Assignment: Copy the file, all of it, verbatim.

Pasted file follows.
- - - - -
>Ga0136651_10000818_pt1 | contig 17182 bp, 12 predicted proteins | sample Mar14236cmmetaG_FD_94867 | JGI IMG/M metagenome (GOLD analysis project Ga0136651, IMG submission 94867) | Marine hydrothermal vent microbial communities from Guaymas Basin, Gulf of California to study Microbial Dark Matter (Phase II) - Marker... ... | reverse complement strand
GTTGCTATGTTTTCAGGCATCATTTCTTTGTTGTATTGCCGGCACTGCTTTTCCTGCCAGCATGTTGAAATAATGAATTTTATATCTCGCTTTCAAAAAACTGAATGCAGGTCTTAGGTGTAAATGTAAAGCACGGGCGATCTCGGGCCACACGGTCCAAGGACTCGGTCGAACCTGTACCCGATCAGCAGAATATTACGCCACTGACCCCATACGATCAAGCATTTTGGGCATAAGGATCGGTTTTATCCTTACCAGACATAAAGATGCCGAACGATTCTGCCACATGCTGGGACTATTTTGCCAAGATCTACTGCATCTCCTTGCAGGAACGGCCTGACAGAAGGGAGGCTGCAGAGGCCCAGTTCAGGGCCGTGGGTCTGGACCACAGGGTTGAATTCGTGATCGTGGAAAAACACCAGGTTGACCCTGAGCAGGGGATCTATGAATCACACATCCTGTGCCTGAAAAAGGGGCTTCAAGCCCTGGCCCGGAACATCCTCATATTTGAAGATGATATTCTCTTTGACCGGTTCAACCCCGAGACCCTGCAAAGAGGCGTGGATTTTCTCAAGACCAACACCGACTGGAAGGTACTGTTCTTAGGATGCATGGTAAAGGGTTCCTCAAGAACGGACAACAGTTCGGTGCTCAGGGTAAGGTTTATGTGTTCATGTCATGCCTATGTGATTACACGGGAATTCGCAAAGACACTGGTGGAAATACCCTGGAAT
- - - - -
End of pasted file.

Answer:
>Ga0136651_10000818_pt1 | contig 17182 bp, 12 predicted proteins | sample Mar14236cmmetaG_FD_94867 | JGI IMG/M metagenome (GOLD analysis project Ga0136651, IMG submission 94867) | Marine hydrothermal vent microbial communities from Guaymas Basin, Gulf of California to study Microbial Dark Matter (Phase II) - Marker... ... | reverse complement strand
GTTGCTATGTTTTCAGGCATCATTTCTTTGTTGTATTGCCGGCACTGCTTTTCCTGCCAGCATGTTGAAATAATGAATTTTATATCTCGCTTTCAAAAAACTGAATGCAGGTCTTAGGTGTAAATGTAAAGCACGGGCGATCTCGGGCCACACGGTCCAAGGACTCGGTCGAACCTGTACCCGATCAGCAGAATATTACGCCACTGACCCCATACGATCAAGCATTTTGGGCATAAGGATCGGTTTTATCCTTACCAGACATAAAGATGCCGAACGATTCTGCCACATGCTGGGACTATTTTGCCAAGATCTACTGCATCTCCTTGCAGGAACGGCCTGACAGAAGGGAGGCTGCAGAGGCCCAGTTCAGGGCCGTGGGTCTGGACCACAGGGTTGAATTCGTGATCGTGGAAAAACACCAGGTTGACCCTGAGCAGGGGATCTATGAATCACACATCCTGTGCCTGAAAAAGGGGCTTCAAGCCCTGGCCCGGAACATCCTCATATTTGAAGATGATATTCTCTTTGACCGGTTCAACCCCGAGACCCTGCAAAGAGGCGTGGATTTTCTCAAGACCAACACCGACTGGAAGGTACTGTTCTTAGGATGCATGGTAAAGGGTTCCTCAAGAACGGACAACAGTTCGGTGCTCAGGGTAAGGTTTATGTGTTCATGTCATGCCTATGTGATTACACGGGAATTCGCAAAGACACTGGTGGAAATACCCTGGAAT